photo: Reuters Yara Nardi
Italy went to the poles on Sunday the 24th of February to vote and like many other European countries rejected the harsh austerity measure. This has been seen in recent election all across Europe such as France, Netherlands and Greece. Although there seem to be no clear winner, the clear loser was Mario Monti. Monti’s party won only about 10% of the votes. Mr. Monti terrible downfall is not surprising not only because of the harsh anti-austerity sentiment but as well as his choice to run in the election in the first place. He was after all a technocrat interim prime minister who was supposed to step down for the election.
Italy’s will have to try to cobble some sort of working coalition from the three biggest winner from the election which were Bersani centre left, Berlusconi centre right with both about 30% of the votes and Grillo five star party with 25%. The most likely coalition will between Bersani and Berlusconi. There has been some doubt of how easy it will for a coalition to be built.
One of the reason building a strong coalition will be necessary is in 2005 when Berloscuni was still in power, among the many laws passed, such as the law against persecuting the president for fraud, was a change in the way elections were determined. This changed from first past the post (majority vote) to proportional representation. This has significant repercussion as in Italian democracy where both houses are equal (perfect bicameralism) and therefor a majority party has to win both houses. This was introduced before the last election so that Berlusconi could keep himself in power. Its is also interesting to note that the election was called two months early when Berlusconi’s party pulled its support from Monti’s government.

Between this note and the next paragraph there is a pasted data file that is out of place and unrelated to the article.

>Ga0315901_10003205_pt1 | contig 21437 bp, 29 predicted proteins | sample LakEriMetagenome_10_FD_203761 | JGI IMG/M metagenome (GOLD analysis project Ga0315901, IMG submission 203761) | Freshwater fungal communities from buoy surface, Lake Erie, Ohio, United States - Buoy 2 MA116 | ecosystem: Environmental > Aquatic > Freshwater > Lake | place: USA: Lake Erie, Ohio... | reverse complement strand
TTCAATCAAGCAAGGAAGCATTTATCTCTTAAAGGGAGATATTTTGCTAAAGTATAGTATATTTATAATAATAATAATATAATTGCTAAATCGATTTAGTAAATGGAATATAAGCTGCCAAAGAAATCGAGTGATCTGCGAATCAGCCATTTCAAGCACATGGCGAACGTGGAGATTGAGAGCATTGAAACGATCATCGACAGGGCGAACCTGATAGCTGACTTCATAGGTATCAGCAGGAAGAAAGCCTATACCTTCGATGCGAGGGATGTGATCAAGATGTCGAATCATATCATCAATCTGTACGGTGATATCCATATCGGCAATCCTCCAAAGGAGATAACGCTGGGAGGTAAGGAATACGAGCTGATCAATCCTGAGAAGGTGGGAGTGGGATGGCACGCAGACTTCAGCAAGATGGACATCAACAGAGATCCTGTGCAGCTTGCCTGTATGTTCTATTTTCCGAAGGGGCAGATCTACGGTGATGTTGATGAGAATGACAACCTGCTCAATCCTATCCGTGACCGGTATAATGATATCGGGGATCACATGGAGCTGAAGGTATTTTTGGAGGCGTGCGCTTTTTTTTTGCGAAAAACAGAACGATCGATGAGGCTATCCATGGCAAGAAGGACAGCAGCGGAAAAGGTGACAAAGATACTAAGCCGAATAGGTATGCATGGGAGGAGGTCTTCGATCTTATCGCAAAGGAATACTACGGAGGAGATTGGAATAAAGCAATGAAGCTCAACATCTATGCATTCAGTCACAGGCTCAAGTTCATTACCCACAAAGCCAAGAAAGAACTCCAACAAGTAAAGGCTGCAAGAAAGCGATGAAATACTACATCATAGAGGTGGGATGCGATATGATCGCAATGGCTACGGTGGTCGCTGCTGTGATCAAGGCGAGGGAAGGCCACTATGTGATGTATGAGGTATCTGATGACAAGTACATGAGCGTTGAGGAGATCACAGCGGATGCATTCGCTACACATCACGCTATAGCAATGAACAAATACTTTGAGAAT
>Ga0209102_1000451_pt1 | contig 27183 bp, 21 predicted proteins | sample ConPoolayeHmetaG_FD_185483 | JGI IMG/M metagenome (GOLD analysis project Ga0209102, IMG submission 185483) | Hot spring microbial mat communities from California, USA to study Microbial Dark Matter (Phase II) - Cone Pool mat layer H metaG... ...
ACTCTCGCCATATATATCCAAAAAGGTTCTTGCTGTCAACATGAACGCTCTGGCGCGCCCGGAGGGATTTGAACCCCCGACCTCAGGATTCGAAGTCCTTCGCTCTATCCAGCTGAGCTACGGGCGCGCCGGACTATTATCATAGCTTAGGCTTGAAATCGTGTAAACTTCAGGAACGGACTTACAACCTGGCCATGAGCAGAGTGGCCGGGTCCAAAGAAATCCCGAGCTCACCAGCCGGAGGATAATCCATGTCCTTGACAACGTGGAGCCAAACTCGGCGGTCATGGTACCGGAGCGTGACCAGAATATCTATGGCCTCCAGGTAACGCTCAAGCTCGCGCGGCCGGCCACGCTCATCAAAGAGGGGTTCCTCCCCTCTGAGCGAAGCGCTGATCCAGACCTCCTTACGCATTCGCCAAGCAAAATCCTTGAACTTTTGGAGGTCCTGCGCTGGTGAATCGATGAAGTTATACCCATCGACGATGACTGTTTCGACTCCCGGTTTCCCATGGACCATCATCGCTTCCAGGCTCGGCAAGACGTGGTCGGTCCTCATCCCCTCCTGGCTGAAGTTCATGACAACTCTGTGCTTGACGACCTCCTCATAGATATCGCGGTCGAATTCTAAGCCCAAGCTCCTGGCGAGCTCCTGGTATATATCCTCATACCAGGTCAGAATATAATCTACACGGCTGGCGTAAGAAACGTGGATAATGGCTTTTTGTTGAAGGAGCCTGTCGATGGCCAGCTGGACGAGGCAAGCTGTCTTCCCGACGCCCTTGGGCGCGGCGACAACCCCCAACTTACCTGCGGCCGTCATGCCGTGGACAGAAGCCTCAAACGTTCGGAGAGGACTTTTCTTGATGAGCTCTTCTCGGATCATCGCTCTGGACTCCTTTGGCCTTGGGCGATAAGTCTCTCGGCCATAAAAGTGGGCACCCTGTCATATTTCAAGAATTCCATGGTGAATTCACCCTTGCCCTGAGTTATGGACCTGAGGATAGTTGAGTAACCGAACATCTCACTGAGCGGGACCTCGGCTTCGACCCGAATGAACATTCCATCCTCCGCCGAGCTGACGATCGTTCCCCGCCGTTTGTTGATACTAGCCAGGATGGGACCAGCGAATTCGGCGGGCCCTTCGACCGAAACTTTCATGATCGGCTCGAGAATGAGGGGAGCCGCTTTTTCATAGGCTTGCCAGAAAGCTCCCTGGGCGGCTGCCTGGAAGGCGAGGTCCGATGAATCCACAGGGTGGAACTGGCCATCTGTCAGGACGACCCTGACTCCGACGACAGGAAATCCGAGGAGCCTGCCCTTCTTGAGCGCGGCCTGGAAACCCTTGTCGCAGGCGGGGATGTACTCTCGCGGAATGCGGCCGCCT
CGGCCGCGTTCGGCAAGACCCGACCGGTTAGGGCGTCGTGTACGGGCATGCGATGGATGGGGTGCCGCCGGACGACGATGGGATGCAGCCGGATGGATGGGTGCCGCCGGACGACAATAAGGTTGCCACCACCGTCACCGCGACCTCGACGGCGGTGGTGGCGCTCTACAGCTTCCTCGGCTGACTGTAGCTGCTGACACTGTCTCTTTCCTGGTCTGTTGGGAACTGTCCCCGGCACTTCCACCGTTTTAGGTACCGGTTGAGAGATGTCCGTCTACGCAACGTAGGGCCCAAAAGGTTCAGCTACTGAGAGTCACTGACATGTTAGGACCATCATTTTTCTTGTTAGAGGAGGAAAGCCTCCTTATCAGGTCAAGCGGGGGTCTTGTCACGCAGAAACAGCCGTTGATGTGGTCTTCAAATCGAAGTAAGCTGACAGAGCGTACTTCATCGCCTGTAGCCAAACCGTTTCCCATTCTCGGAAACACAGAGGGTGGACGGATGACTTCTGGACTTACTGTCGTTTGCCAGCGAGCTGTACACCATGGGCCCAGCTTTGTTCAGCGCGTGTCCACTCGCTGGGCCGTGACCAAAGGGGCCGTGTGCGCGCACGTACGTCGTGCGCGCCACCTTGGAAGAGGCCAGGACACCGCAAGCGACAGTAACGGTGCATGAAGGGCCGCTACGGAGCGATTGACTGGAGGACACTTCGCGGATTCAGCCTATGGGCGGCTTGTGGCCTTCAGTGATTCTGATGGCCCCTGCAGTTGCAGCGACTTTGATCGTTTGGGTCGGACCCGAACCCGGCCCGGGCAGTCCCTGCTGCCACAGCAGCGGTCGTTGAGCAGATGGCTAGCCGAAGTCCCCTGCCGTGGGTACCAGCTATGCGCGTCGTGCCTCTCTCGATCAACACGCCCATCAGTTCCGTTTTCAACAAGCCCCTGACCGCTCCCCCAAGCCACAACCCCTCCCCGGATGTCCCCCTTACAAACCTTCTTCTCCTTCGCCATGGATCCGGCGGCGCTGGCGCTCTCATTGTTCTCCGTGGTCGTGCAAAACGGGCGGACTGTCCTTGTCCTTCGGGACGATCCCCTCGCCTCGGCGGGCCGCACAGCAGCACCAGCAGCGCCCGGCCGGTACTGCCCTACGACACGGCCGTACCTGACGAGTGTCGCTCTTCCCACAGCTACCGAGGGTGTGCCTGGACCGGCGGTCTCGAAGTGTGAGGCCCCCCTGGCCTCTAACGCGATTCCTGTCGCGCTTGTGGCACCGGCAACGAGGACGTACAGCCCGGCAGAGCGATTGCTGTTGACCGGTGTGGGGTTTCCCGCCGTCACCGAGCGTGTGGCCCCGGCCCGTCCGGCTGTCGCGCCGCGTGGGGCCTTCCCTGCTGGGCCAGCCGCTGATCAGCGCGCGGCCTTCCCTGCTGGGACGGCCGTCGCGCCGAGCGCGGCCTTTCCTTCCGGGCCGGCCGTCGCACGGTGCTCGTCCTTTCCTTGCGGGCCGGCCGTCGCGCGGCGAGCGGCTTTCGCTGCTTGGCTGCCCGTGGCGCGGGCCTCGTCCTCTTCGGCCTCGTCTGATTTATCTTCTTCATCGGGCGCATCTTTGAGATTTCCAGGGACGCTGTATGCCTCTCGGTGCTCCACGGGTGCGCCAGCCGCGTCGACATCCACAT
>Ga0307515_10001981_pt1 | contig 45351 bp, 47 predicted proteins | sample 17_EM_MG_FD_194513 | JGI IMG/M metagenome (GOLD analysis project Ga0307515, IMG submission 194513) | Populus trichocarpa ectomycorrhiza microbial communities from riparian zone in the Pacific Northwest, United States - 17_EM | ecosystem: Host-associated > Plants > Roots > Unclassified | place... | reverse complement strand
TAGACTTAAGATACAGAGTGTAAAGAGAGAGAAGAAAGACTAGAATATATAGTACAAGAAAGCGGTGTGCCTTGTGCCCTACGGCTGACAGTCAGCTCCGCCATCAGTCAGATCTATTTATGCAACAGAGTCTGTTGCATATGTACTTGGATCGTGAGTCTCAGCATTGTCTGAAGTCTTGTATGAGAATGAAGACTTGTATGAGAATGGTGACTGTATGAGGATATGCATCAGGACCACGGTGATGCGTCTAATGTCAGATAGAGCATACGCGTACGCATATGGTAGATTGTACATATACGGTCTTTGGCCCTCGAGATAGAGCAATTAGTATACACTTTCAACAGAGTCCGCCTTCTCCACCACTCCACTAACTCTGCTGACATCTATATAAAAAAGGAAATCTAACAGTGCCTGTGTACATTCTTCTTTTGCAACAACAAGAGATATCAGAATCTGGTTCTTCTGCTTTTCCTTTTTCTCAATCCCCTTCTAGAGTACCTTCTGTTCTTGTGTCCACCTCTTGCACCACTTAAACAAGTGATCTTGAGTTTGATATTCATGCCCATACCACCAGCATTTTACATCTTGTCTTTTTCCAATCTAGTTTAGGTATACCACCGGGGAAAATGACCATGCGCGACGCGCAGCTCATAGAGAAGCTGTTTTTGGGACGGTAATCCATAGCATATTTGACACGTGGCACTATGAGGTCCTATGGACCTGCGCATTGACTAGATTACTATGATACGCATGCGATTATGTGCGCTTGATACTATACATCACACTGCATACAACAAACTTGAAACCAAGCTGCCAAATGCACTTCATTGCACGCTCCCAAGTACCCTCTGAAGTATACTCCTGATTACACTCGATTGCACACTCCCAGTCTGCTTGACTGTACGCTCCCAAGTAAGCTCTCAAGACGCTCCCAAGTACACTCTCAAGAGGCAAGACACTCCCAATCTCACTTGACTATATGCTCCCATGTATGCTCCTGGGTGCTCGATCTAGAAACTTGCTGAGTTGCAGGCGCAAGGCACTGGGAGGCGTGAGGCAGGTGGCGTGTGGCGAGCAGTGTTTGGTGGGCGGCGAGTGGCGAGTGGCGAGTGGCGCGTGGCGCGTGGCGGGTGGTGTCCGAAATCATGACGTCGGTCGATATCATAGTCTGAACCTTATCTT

It is a surprised that Berlusconi managed to do as well as he did to many outside of Italy. Where he has been found guilty and sentenced to four year in prison last year (reduced to one year) and most recently to a further year for breach of confidentiality when he released a wiretapped conversation.
Another reason is even though Berlusconi campaign on an anti austerity platform, he was one of many candidates to do so and Bersani seemed like a valid alternative. Although Berlusconi did go further and pledge to not only reduce taxes but reimburse taxes already paid. Perhaps another reason is the fall in voter turn out by 7% to 55%. Many Italian feel delusioned by Italian politics. A clear sign that Italian want to see change in their politics is the rapid rise of the comedienne Beppe Grillo and his Five Star Party. Whether this young, anarchic and inexperienced party will be able to bring any solid and productive fiscal political policy that has positive change in another matter.